In 1996, I taped a Clinton-Dole debate. I didn’t tape it to make up my mind on the candidates. Instead, I taped it to learn more about persuasion. I no longer have the tape, but I remember being in awe of President Clinton and actually feeling sorry for Senator Dole.
Were you one of the 58 million Americans who watched the debate Wednesday night? Regardless of your political party or who you want to be the next President, there was a great deal to learn about client development and presentation skills from watching the debate and the analysis that has been reported since.
As you know, on Wednesday morning I posted: Presidential Debates, “Zingers” and Client Development. I suggested that the analysts and pundits would spend more time on debate performance and style than on substance. I was right, it has been hard to find any reports or analysis on substance, but plenty has been written and reported on the differences between the candidates on:
- Body language
- Facial expressions and smirks
- What they looked at (Romney at Obama, Obama down or at the moderator)
- Even comparison of the number of times the President used the crutch word “eh” in an answer
While there were no “zingers,” in the debate, because the analysis focused on debate performance, there was wide agreement in the outcome. Given that the CNN poll of likely voters who actually watched the debate found that 67% concluded Romney had won, there was little to discuss other than why. (Did you see where Al Gore blamed it on the altitude in Denver?)
Yesterday, I gave a presentation on starting right for career success to 110 Baylor Law School students. Driving to Waco and back took two hours each way. Other than stopping in West, Texas at the Czech Bakery for kolaches, it was a really boring drive. I listened to the three news networks on my satellite radio. When a network went to commercial or to covering the “real” news, I switched channels.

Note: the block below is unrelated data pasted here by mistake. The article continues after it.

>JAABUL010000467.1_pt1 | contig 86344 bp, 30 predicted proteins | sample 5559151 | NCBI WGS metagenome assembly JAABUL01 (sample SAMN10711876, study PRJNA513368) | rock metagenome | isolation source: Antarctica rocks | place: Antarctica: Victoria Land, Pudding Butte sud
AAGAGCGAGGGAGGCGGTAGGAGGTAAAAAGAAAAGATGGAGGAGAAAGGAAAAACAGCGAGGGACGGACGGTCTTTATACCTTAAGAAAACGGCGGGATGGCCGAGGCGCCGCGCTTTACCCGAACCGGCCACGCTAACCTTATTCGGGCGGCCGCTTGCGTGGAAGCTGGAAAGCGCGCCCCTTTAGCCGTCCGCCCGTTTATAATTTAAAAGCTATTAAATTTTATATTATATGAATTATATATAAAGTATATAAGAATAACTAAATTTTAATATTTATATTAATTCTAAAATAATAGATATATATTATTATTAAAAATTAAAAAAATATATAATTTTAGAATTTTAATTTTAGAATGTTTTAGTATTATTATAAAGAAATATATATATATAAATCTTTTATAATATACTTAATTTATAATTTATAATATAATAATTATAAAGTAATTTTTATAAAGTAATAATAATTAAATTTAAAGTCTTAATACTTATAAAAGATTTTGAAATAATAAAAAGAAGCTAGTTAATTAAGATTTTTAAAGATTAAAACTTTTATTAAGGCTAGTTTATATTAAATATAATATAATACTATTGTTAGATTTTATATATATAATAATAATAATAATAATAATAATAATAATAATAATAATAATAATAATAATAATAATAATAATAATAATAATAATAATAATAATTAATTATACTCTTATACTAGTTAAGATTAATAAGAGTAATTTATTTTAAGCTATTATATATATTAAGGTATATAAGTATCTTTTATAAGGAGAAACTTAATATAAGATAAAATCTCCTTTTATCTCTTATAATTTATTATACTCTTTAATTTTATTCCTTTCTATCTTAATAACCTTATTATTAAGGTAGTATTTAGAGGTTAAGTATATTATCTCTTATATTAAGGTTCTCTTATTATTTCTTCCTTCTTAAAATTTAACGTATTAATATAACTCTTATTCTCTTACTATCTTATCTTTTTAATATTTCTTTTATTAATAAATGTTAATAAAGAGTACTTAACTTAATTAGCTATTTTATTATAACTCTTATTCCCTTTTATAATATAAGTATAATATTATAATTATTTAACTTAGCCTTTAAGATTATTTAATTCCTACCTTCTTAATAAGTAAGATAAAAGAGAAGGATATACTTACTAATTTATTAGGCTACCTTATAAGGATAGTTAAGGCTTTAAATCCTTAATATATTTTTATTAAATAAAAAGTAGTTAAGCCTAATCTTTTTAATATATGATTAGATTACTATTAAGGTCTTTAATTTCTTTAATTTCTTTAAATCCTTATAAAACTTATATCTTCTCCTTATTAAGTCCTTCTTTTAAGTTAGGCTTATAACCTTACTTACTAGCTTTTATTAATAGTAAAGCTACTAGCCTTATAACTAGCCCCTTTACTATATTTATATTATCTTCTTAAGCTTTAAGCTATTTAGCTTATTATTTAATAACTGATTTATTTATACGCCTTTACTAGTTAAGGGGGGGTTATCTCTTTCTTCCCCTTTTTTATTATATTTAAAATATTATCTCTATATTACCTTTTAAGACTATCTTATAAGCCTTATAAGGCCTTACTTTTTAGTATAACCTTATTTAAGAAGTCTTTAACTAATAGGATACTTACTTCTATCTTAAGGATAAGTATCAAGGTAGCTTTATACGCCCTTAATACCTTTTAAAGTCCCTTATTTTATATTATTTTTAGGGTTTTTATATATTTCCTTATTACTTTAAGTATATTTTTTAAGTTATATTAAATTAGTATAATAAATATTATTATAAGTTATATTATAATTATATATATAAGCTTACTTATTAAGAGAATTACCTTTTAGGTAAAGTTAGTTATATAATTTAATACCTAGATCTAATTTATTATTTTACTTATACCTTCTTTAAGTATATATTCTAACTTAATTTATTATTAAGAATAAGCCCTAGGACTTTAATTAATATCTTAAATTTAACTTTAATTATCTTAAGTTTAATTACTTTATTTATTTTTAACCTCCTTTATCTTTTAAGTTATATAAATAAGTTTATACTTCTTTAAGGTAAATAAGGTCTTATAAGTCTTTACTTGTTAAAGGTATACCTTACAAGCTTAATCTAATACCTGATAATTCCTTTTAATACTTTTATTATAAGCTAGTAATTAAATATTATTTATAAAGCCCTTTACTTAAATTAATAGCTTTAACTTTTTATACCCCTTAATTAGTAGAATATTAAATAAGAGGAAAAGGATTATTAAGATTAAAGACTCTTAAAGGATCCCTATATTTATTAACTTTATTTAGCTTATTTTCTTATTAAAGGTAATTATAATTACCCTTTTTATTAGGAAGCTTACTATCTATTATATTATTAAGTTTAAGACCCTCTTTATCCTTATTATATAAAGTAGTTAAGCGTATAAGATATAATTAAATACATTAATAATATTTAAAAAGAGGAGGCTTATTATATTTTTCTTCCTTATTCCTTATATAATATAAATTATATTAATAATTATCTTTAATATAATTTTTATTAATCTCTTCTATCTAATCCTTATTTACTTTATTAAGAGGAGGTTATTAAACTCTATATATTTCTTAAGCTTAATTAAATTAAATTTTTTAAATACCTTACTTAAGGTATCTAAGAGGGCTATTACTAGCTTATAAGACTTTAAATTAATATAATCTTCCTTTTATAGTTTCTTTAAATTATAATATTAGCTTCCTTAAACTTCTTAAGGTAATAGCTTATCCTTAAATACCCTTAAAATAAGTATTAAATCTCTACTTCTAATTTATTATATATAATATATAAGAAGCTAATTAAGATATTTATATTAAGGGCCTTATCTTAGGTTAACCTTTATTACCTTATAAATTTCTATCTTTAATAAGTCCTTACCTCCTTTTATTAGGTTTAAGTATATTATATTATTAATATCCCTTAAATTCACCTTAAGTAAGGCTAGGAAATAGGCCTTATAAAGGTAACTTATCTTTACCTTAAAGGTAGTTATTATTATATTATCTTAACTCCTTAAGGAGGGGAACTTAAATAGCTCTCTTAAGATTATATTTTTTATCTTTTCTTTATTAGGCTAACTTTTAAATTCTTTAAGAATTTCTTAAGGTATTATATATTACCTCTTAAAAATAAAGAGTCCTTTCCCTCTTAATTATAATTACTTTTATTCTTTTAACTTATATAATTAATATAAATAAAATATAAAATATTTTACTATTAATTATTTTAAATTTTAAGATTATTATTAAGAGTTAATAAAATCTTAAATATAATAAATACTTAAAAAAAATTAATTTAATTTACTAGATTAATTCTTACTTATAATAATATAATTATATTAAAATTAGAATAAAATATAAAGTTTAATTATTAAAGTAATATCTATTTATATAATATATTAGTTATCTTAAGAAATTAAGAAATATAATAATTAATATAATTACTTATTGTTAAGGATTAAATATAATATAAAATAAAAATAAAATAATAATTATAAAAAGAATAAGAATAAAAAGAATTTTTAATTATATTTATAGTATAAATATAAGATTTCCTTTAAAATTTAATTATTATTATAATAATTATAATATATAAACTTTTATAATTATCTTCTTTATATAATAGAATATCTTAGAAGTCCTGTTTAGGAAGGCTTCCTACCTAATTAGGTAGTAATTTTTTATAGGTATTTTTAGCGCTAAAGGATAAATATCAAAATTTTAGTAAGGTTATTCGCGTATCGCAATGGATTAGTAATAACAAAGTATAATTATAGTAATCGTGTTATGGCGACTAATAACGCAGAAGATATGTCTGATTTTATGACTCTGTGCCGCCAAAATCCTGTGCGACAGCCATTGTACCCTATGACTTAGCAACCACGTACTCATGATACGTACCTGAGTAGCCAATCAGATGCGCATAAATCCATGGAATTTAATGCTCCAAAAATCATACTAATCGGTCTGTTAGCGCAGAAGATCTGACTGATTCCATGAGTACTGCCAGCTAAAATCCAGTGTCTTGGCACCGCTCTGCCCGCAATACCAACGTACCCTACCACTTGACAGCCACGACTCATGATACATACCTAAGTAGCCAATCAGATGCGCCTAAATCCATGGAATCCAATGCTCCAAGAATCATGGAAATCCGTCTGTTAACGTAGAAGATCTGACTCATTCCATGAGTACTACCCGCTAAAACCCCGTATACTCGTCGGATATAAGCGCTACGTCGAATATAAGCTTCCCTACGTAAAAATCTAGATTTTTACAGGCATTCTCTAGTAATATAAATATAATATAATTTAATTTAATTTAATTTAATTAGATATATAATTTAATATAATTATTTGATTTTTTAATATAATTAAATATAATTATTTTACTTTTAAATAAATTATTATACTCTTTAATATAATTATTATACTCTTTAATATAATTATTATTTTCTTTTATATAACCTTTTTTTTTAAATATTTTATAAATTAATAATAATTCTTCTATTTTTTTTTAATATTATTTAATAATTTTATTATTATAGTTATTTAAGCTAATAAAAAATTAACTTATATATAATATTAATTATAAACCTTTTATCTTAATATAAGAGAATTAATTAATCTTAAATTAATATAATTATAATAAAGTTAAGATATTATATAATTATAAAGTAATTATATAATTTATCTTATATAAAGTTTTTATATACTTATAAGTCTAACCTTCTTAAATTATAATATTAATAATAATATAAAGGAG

Since it was so clear that Governor Romney did extremely well and President Obama did not, the discussion focused on why the President did so poorly and looked unprepared. Do a Google search for the last 24 hours and you will find many very interesting perspectives. To show how social media has changed things, one of the top sites in my Google search was a US News post: 15 Tweets That Explain Why Obama Lost the First Debate.
I recently wrote: Client Development: Change what you think it takes to succeed and Lawyers: Here Are Two “Must Have” Presentation Skills. Neither blog post had anything to do with the debate and I was not thinking about it when I wrote them. But, what I wrote about effort, preparation and the must have presentation skills demonstrate, at least in part, why Governor Romney did so well and President Obama did so poorly. In one paragraph, political analyst, Jeff Greenfield, made both of my points: After the debate debacle for Obama, we’ll find out if we have a race. He said:
Yes, it wasn’t the best atmospherics for Obama to look down, purse his lips, appear distracted, while Romney was attentive, engaged, relaxed. But this was much more than atmospherics. This was about one candidate who came with a frame for the evening, and who was prepared to engage on every question; and another who, perhaps because of his documented faith in his own abilities, felt he could wing it with snatches of familiar verbiage.
In my presentation skills post, I wrote about the importance of body language in public speaking. Greenfield accurately described the President’s body language. Interestingly, like the Nixon-Kennedy debate, when I could only listen to the debate soundbites on Satellite radio, it seemed much different than when I saw the very same soundbite.
In my change what you think post, I argued that effort frequently trumps ability. As Greenfield points out, the President may have thought he could wing it because of his belief in his ability. How many times do you suppose President Obama has been told that he is a “gifted” speaker? How many times do you suppose Mitt Romney has been told that he needs to “better connect” with the audience?
I wish, I could see a recording of the Obama debate preparation and compare it to the Romney debate preparation. At the very least, based on what we all saw Wednesday night, Romney likely made a greater and more focused effort to prepare. When a speaker is well prepared, his body language generally exudes the confidence he feels.
I want to restate my two main points from the blog posts:
- The extent and quality of your effort in attracting clients will in many cases trump your ability. If you have been told that you have a gift for client development, don’t take from the kind compliment that all you have to do is show up.
- When you are making a presentation at an industry meeting to potential clients, expect them to judge how you look in the presentation as much, and likely more than they judge what you say. They will also judge how well prepared you are.